Despite the cost advantage and practicalities of cremation, the positive aspect of burial in a pet cemetery is that families can visit the grave of their pet to pay their respects, just as they would visit a human grave, said Shane McGraw of Animal Memorial Cemetery & Crematorium in Berkshire Park, NSW.

“We have one elderly couple who come out here every week to visit the grave of their pet. Each time they come they have a picnic on the grave. This is not uncommon at all!” he said.

McGraw has seen every type of person bury their pet in his cemetery and claims there is no one type of person who chooses this option.

“I’ve seen everything from wealthy lawyers in the eastern suburbs to bikies and elderly people. We have pets buried in this cemetery from owners of every nationality, religion and walk of life,” he said.

Costs for cremations and burial vary widely from company to company and also largely depend on what you want. Cremations can cost anywhere from $200 to $400 or more, and burials can start from around $450.

“The average burial is about $700,” said McGraw. “Some clients will spare no expense for their beloved pet and are willing to pay up to $7000 or $8000 for a funeral, with a memorial service in our chapel and burial in a coffin with a special headstone made of marble.”

Cremation appears to be more popular for several reasons. It is generally a cheaper option than burial and many owners also prefer cremation because it enables them to take their dog’s ashes with them when they move house.

“Some people move house every five or 10 years, so having your dog’s remains in an urn or casket enables the owner to take their dog with them when they move,” said McGraw. He has even had clients who have had their dog’s remains dug up from their garden when the owner had to move house, and then reburied in McGraw’s pet cemetery or even cremated and placed in an urn.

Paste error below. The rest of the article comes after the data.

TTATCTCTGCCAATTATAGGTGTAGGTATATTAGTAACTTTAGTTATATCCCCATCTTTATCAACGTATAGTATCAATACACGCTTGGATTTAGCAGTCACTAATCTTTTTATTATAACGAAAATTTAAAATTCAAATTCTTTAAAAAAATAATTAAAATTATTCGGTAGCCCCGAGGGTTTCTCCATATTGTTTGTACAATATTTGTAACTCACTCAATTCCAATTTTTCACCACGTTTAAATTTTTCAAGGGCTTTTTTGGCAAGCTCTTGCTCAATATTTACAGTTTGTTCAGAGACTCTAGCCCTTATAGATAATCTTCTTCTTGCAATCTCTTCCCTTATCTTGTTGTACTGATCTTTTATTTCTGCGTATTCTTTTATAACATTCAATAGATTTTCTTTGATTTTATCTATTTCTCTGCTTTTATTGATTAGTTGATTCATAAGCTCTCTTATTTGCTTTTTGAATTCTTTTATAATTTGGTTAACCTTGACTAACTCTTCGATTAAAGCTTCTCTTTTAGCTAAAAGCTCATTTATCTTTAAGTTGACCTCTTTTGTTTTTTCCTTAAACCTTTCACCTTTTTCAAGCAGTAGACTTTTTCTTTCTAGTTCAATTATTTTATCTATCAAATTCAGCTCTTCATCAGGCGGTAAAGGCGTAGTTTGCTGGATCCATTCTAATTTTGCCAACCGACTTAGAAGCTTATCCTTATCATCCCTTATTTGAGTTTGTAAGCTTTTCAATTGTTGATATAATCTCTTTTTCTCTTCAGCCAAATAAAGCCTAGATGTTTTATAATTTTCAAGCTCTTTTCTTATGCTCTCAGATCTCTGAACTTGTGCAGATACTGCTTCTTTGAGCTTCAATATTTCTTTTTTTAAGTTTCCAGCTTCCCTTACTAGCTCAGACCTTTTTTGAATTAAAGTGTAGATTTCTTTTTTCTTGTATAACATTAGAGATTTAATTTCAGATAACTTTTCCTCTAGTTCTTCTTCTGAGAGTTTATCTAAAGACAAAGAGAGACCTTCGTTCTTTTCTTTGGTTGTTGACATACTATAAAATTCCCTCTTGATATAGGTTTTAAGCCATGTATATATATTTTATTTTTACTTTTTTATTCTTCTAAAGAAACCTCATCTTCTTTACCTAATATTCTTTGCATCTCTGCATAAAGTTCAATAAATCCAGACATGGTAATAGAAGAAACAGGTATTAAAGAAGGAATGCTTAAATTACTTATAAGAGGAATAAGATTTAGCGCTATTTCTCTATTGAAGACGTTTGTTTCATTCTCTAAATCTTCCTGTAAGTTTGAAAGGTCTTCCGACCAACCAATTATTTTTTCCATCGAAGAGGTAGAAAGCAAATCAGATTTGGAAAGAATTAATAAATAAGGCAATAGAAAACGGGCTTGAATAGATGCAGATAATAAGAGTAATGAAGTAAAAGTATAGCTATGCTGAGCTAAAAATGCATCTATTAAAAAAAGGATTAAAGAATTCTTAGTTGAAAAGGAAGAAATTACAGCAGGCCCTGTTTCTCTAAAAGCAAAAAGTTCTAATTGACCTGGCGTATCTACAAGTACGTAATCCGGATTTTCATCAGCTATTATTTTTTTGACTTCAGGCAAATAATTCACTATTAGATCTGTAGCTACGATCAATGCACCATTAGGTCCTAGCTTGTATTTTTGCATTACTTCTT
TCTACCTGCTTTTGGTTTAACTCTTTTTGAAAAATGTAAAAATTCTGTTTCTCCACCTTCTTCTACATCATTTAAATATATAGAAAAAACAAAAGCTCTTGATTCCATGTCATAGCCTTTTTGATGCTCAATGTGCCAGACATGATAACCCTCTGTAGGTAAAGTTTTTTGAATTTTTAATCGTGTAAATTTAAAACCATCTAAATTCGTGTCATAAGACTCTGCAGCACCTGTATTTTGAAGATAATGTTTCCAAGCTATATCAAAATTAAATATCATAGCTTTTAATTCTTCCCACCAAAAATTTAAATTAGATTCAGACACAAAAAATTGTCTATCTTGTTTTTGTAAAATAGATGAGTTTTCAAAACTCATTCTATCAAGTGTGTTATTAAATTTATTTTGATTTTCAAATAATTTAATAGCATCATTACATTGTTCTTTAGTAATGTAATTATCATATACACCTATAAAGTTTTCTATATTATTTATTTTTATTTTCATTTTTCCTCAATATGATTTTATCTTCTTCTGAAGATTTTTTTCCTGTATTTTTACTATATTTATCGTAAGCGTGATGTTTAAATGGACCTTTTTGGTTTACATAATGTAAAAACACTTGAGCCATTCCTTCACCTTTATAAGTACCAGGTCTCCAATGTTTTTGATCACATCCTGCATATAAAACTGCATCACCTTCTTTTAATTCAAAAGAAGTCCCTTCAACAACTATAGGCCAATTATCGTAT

At Pet Heaven, 78 per cent of clients opt for cremation with return of ashes, said Girvan. “Of the remaining 22 per cent, 10 per cent of clients opt for burial in the memorial garden, eight per cent for pet burial, three per cent for ashes buried in the memorial cemetery, and one per cent for scattering of ashes,” she said.

Backyard burial

Choosing to bury your pet in your own backyard or garden is also an option. No legislation in NSW states this is illegal, however the laws may differ from state to state, so it is a good idea to check with your local council or the health department in your state before you make plans to bury your pet in your garden.

Common sense should also be used when burying a pet at home. For example, in a city such as Melbourne or Sydney, where people have relatively small backyards, burying your pet Chihuahua would be quite easy, whereas burying your pet Great Dane may not! A practical consideration is that you will also not be able to take your pet with you when you move, as you would if you had had it cremated and its ashes kept in an urn.


Another less common and less popular option is taxidermy. In fact, McGraw said he knows of only two taxidermists in New South Wales.

“Taxidermy is very uncommon. It is also a long and expensive process that can take up to six months,” he said. It is also not everybody’s cup of tea!

Statistics on the industry are hard to find as there is no industry association or central body yet. However, those in the business say less than 100 pet crematoriums are in Australia, and of that only about 30 to 40 actually have their own cremator — the rest offer a cremation service but do cremations through a third party. Pet cemeteries are even more specialised — less than half a dozen pet cemeteries are in Australia and only two in New South Wales.

Excerpt from DOGS Life